The Victorian government claimed it wasn’t told by Tennis Australia that the Commonwealth had warned a previous recent COVID-19 infection wasn’t grounds for a medical exemption.
The finger pointing over the visa bungle that left world No.1 Novak Djokovic locked in a quarantine hotel and facing deportation continued on Friday.
Djokovic will remain in the Melbourne hotel, which also houses around 30 refugees, for another three days until his legal challenge resumes in the Federal Court on Monday.
The nine-time Australian Open champion is challenging the Australian government’s decision to cancel his visa and issue deportation orders.
Prime Minister Scott Morrison on Thursday said Djokovic had tried to enter the country without a medical exemption from vaccination.
The Serbian claimed he had such an exemption, but it appears this was only granted for the tournament by TA and the Victorian government, and not entry into Australia.
The Department of Health sent TA boss Craig Tiley two letters in November stipulating that a COVID infection in the past six months would not satisfy entry requirements for unvaccinated players.
This is believed to be Djokovic’s grounds for an exemption from vaccination.
Acting Victorian Premier Jacinta Allan said on Friday that TA didn’t inform her government that a prior infection wouldn’t be accepted.
“I’m advised that Victorian government officials had not seen that correspondence,” Allan said.
“It reinforces that point that it is the Commonwealth government … that’s responsible for issuing visas and how they engage in that dialogue with bodies like Tennis Australia is a matter for them.”
Allan said her government could only assess the eligibility of a medical exemption for players wanting to take part in the tournament after arrival into the country.
“That is very much separate from the visa process,” Allan said.
This came as the Australian Open was dealt a further blow as Home Affairs Minister Karen Andrews revealed two other international arrivals were being investigated after travelling to Australia in similar circumstances for the Open.
“I can confirm the Australian Border Force is conducting its inquiries … I am aware that there are two individuals currently being investigated by Australian Border Force,” Andrews told Channel Seven.
Andrews said anyone entering Australia had to show evidence of vaccination or medical reasons why they are not vaccinated.
“We do have the intelligence to indicate there are some individuals here now that have not met the entry requirements and we have to investigate that,” Andrews said earlier on the Nine Network.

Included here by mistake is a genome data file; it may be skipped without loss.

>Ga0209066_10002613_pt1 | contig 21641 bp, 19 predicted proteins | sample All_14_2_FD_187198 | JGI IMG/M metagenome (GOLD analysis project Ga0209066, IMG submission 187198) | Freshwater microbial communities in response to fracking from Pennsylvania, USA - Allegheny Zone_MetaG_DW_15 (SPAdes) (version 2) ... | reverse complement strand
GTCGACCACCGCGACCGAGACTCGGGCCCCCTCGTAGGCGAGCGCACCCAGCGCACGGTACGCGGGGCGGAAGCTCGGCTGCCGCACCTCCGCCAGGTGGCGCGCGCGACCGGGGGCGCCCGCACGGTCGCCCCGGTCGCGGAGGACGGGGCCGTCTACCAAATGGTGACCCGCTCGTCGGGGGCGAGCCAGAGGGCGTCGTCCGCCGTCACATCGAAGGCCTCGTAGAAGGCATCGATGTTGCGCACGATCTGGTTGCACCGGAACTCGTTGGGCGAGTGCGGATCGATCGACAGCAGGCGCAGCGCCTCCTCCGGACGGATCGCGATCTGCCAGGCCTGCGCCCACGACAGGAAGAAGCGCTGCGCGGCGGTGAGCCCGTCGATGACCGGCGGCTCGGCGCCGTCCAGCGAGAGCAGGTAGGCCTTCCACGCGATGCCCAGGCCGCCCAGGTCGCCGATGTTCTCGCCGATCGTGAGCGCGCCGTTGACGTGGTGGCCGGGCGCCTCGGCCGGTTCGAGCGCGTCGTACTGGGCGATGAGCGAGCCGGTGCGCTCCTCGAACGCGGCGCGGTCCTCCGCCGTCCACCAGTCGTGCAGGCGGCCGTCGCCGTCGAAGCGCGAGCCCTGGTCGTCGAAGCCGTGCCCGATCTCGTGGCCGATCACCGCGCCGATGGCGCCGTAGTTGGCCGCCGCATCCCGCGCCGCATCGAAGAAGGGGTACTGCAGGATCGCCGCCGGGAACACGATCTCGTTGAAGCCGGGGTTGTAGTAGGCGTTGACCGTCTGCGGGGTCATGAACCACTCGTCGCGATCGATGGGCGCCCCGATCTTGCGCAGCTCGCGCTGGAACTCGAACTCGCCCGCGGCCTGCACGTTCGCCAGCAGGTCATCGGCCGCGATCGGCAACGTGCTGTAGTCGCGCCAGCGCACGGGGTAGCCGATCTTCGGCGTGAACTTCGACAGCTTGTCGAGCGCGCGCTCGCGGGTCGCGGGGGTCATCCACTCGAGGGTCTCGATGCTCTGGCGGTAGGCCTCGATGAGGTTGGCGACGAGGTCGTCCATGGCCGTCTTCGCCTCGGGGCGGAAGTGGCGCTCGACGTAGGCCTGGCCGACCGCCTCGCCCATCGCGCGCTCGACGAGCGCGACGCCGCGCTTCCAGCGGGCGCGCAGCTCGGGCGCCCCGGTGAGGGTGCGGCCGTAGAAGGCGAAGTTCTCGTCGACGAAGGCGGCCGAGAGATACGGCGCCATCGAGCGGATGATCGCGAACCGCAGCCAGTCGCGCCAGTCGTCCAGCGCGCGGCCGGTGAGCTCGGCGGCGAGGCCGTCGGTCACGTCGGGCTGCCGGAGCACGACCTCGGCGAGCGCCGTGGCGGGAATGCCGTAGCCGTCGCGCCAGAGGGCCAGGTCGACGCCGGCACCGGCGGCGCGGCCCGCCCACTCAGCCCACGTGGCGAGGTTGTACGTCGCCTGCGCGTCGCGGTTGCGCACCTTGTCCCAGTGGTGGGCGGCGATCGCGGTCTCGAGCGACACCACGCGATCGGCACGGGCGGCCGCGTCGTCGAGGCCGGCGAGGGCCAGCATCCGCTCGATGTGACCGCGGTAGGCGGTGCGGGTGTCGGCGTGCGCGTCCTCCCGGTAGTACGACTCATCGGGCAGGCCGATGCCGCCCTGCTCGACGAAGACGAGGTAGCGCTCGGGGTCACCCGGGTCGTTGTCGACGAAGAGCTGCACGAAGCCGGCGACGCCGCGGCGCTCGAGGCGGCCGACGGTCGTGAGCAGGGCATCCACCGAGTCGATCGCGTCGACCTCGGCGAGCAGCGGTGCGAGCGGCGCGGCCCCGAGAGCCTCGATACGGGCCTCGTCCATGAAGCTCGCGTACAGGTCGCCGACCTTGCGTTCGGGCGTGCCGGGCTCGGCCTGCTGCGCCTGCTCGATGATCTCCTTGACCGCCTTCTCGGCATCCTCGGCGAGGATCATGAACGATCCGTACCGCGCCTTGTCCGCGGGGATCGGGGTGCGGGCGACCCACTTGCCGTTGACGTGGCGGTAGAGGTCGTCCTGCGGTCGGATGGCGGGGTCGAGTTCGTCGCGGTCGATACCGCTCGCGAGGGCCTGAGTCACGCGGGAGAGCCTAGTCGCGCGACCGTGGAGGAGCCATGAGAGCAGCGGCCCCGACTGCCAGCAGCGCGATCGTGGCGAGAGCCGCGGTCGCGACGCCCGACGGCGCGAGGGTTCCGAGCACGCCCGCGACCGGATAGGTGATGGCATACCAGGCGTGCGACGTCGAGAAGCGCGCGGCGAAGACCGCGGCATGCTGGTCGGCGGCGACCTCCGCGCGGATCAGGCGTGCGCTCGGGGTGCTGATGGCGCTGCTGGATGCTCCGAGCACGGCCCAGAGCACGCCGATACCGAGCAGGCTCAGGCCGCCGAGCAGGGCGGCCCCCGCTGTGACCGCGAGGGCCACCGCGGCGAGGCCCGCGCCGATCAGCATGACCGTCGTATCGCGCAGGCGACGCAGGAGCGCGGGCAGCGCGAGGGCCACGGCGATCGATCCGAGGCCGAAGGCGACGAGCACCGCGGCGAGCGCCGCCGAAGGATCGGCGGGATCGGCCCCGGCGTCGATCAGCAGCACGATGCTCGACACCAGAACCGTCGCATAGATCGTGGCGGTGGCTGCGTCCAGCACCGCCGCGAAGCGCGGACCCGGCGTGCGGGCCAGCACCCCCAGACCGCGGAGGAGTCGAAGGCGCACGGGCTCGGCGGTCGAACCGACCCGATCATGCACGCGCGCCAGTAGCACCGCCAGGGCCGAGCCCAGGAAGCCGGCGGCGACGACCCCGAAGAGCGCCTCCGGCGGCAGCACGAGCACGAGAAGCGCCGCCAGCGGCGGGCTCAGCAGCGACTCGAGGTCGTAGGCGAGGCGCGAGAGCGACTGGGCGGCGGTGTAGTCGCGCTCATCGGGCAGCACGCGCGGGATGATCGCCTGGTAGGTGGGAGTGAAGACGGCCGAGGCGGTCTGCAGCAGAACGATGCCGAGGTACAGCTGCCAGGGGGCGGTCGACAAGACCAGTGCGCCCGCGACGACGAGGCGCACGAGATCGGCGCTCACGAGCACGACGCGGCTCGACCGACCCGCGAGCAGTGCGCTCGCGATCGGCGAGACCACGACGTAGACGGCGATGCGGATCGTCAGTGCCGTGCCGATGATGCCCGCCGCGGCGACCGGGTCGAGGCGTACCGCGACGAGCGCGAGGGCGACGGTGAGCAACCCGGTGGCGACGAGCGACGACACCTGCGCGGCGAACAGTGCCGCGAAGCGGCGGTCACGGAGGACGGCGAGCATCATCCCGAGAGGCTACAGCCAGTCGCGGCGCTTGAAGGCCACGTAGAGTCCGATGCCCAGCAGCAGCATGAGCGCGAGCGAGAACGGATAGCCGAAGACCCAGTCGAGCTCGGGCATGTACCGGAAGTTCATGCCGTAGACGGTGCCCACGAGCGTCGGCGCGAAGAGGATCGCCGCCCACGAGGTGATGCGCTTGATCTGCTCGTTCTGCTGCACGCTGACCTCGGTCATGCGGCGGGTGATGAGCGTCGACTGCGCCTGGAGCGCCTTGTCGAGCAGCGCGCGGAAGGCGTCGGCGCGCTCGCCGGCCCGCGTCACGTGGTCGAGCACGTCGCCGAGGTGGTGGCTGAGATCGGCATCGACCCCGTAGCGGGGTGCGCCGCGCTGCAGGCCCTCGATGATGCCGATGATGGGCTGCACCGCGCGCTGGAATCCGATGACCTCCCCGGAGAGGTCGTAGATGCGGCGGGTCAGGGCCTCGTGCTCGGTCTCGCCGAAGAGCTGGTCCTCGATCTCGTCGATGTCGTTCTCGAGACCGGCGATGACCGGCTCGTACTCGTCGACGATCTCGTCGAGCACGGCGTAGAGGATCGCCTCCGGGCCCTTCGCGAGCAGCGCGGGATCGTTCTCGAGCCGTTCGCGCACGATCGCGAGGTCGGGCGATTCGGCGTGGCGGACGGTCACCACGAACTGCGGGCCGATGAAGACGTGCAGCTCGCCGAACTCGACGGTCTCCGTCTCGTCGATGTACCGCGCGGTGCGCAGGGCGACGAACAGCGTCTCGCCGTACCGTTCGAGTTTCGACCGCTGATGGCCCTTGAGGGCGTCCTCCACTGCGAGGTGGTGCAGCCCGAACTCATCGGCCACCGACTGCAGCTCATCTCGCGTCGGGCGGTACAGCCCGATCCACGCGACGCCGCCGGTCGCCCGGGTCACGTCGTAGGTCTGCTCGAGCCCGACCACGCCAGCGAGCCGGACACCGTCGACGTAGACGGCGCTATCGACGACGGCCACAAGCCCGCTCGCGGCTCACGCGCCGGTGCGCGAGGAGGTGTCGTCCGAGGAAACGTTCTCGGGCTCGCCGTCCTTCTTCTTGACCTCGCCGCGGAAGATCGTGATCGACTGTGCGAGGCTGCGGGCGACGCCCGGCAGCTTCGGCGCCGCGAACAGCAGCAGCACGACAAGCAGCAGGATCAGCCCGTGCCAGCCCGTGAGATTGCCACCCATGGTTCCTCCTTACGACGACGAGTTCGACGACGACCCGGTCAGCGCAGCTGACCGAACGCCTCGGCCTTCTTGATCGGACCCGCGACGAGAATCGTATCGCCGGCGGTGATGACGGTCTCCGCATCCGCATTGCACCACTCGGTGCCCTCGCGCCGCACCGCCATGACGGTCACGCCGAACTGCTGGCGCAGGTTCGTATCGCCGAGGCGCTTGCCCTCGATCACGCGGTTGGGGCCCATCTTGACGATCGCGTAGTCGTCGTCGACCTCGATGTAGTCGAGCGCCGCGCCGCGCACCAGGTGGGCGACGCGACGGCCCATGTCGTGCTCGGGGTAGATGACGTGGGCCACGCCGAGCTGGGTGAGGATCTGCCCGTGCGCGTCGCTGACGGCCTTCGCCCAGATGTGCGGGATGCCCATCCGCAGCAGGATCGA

“I know there is a lot of chatter about the visa. The visa, on my understanding, is not the issue, it is the entry requirement.
“The Border Force has been very clear that he (Novak) was not able to meet the requirement to provide the evidence he needed for entry to Australia.”
Beyond the quiet of Djokovic’s hotel, the outcry in his native Serbia is growing with his family saying he had been “held captive” and insisting the treatment of one of sport’s greatest performers was a disgrace.
His family complained about the hotel as around 300 fans held a rally in front of the country’s parliament building in the capital Belgrade,
“It’s just some small immigration hotel, if we can call it a hotel at all. Some bugs, it’s dirty, and the food is so terrible,” Djokovic’s mother Dijana said in a press conference.
His father Srdjan promised the crowd the protests would be held every day until Djokovic was released.
Nearer to home, former Davis Cup player Paul McNamee who ran the Australian Open from 1995 until 2006 as tournament director, joined those who think the 34-year-old deserved his day on court, not in court.
“It’s not fair. The guy played by the rules, he got his visa, he arrives, he’s a nine-time champion and whether people like it or not he’s entitled to fair play,” McNamee told ABC News.
“There’s no doubt there’s some disconnect between the state and the federal government.
“I hate to think politics are involved but it feels that way.”
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